Have you ever watched an infant play? I mean really observed them? Try it some time, and while you watch, contemplate this...
At birth, we have 100 billion neurons, most of which are not connected. Infants form 700 new neural connections every second – tens of thousands of pathways that literally build the architecture of their brains. Through their senses and their relationships, they come to know the external world, and their brain begins to build the systems to understand it. The attention they receive (or don’t) from their primary caregivers, stimulation they receive from their environment, stress they experience and the responses to that stress by those around them reinforce or prune away at their neural connections and promote or hinder cognitive, physical, and social-emotional development.Now consider this: the age a person in the US is most likely to experience homelessness is infancy. And, a person is next most likely to experience homelessness from ages one through five. The experiences of these children – who number in the millions – often include food insecurity, frequent moves, and living environments that often do not include safe places to play, explore, and rest. Their mothers – the people most frequently responsible for their care and well-being – are understandably under enormous stress and coping with the effects of a lifetime of trauma and violence which often manifests in clinical depression.
What we have learned from science does not match up with what is actually happening for these children – as is so often the case when it comes to social policy. Advocates, policymakers, and developmental specialists have articulated many solutions. Here are a few:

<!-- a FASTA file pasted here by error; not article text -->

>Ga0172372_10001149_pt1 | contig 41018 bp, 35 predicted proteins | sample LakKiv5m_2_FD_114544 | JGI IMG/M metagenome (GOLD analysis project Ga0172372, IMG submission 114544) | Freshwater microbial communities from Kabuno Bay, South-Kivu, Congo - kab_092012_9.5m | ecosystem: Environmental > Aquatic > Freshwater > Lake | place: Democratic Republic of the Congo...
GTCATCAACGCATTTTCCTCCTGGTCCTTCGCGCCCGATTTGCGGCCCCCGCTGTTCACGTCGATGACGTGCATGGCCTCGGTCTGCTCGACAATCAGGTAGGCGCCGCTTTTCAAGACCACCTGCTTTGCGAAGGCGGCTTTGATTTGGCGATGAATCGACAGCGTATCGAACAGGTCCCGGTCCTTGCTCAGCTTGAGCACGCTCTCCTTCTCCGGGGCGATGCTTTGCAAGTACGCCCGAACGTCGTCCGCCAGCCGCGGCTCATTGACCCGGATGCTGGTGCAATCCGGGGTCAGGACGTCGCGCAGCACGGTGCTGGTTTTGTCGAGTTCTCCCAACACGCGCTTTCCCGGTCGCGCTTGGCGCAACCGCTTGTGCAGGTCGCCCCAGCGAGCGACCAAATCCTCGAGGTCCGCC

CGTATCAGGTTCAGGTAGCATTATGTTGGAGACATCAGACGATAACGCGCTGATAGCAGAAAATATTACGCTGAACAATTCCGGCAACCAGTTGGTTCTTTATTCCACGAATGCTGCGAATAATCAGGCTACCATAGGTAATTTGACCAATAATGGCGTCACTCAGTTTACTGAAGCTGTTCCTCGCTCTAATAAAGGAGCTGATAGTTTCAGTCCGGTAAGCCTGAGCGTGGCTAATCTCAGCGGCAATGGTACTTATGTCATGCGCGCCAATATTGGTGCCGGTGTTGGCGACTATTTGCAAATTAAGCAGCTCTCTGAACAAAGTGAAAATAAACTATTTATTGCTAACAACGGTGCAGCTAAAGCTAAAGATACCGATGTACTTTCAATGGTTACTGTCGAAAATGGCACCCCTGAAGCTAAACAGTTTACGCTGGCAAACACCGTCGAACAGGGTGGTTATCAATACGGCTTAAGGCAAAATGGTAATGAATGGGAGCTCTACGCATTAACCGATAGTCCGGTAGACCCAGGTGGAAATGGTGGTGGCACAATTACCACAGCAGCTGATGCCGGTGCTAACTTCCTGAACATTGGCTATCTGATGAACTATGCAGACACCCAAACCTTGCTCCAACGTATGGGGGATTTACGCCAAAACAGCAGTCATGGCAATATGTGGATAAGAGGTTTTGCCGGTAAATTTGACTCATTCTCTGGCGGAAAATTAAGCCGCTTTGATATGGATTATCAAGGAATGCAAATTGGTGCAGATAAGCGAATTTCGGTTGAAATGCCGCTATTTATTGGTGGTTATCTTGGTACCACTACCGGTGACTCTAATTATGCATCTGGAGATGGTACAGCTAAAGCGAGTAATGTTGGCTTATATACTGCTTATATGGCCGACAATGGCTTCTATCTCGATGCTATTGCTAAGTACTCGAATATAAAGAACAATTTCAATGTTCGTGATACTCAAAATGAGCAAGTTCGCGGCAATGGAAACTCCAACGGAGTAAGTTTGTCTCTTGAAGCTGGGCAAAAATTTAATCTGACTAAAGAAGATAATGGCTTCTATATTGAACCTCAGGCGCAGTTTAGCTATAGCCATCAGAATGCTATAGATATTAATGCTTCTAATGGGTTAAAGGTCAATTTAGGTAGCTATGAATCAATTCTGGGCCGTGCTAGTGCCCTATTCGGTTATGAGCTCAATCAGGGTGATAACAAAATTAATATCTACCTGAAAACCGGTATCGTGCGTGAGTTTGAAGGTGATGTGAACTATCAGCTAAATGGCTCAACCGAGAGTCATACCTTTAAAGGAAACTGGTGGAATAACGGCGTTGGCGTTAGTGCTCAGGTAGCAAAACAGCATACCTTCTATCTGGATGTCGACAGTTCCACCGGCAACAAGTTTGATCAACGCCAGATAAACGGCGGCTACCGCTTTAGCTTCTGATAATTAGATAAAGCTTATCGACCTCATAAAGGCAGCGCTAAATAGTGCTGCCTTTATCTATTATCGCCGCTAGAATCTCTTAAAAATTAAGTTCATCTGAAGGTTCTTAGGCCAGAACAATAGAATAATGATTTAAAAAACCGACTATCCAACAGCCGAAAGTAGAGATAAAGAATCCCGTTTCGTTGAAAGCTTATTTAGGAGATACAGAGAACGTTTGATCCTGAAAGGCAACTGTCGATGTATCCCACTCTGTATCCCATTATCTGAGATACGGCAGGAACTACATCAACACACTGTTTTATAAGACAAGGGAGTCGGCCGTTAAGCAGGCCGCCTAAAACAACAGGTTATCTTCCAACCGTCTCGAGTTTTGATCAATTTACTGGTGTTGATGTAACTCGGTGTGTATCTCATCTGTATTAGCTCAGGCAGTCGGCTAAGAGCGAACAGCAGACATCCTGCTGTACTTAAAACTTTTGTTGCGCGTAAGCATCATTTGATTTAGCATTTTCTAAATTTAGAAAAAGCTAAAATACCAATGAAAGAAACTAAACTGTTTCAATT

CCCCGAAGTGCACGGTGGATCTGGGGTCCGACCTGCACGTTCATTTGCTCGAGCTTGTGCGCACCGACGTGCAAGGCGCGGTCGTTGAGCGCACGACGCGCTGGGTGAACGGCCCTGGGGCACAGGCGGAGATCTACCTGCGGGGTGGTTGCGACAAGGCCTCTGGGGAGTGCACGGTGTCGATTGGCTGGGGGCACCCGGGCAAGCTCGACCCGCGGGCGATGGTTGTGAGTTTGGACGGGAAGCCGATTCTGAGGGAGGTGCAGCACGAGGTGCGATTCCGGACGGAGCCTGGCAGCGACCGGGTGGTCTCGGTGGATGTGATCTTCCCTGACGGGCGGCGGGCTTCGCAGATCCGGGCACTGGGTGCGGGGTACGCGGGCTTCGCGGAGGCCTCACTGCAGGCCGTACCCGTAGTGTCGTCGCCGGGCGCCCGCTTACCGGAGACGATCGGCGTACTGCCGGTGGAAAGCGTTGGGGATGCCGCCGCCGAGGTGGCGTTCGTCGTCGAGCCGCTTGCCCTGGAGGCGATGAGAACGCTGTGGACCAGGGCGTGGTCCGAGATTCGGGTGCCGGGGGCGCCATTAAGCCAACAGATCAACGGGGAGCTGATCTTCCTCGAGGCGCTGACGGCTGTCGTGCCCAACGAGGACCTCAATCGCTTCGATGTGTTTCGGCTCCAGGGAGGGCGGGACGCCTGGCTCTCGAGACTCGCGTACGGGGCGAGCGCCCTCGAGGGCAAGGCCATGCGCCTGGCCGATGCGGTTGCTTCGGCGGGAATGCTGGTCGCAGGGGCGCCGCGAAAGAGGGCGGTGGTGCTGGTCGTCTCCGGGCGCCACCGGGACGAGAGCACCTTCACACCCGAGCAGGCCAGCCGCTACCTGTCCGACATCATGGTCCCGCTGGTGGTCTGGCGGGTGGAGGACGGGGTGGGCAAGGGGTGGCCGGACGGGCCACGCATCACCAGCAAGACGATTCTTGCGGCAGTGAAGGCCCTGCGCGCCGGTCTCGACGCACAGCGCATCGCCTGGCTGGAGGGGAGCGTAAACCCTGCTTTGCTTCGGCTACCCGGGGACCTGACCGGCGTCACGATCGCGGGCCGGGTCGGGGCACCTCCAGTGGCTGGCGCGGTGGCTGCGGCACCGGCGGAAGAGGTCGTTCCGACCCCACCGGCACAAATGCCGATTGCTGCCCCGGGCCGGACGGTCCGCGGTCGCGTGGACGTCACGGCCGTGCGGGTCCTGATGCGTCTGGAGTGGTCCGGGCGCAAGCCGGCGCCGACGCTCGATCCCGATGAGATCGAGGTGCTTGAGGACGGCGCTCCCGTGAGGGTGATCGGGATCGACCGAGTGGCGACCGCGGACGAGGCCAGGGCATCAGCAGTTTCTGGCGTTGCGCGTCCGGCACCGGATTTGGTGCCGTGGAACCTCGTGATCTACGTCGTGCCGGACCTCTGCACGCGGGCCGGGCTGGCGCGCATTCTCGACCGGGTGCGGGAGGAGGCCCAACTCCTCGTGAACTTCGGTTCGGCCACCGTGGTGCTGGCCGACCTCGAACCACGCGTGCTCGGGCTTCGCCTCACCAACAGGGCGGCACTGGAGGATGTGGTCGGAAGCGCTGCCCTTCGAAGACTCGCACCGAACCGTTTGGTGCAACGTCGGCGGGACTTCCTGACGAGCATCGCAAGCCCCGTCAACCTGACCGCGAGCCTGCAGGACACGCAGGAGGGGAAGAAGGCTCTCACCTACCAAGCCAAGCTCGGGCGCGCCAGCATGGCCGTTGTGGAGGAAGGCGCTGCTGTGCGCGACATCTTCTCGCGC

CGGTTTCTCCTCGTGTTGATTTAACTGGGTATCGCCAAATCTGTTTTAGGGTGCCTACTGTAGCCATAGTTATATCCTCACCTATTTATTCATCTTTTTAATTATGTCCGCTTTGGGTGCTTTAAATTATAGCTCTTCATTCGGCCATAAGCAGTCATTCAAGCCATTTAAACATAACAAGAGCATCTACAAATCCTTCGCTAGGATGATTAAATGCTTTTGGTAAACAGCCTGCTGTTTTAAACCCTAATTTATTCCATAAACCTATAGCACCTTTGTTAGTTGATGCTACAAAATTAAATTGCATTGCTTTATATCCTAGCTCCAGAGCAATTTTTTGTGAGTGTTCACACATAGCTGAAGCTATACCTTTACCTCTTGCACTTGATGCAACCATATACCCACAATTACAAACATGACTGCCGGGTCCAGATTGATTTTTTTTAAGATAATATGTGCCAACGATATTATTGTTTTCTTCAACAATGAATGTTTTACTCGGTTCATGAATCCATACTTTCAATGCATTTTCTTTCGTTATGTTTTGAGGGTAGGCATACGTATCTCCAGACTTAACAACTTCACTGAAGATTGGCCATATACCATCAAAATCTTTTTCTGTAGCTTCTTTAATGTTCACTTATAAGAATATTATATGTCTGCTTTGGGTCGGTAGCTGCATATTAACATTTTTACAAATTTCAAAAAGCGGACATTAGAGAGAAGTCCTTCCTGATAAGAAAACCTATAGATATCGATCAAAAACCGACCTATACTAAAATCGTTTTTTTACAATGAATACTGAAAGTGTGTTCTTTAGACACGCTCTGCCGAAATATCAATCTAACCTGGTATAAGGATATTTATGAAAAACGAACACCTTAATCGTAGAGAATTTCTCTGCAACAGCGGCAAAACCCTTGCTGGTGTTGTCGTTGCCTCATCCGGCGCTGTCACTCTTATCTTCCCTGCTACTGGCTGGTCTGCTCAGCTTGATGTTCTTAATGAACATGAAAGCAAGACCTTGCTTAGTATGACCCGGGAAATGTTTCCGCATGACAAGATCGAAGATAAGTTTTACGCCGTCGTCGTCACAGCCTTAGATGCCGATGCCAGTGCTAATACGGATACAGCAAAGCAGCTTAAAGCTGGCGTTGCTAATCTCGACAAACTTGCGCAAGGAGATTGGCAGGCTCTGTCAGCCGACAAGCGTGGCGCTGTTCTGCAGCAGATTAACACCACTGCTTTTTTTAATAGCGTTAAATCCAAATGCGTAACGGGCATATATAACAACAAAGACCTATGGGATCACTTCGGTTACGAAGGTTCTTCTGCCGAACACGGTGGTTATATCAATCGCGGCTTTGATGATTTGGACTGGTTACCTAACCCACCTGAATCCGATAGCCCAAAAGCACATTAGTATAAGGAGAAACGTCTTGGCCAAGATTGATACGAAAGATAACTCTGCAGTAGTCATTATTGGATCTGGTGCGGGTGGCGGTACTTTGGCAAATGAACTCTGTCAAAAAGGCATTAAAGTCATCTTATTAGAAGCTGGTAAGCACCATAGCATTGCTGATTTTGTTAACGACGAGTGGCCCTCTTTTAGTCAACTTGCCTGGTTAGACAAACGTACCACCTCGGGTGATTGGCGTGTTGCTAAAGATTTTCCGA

- Programs serving young children must create space that is developmentally rich. Lay down blankets for babies to crawl on. Give young children time to run and jump and explore (block off a hallway if you have to). Fill the environment with books and other literacy materials. Model self-regulation. Support parents in their effort to create close, warm, stable relationships with their children.
- Implement two-generation approaches. Homelessness impacts both children and their caregivers. When we work with one, we work with the other.
- Work across agencies. Families experiencing homelessness are often in touch with multiple systems – housing, education (school systems), income assistance (“welfare” or TANF), mental health, primary care. Agencies at local, state, and federal levels must work together to develop common solutions.
- Let the developmental science inform our interventions. Over the last two decades, our knowledge about early childhood has expanded dramatically. Use this knowledge to build services and systems – from early intervention and Head Start to homelessness and housing to primary care.
- Recognize families need more than just housing to thrive. They also need services that support their health and well-being.
“Babies are bundles of biology upon which culture is laid,” pediatrician and developmental scientist Emmi Pickler once said. What are we laying upon these developing brains? We must do better. Every second counts.
Neurobiology of child development: Harvard’s Center for the Developing Child
Federal policy about young children experiencing homelessness: Policy Statement on Meeting the Needs of Families with Young Children Experiencing and At Risk of Homelessness
Family homelessness and the role of services: Services Matter: How Housing and Services Can End Family Homelessness
Complexities of family homelessness: a t3 podcast with Dr. Ellen L. Bassuk: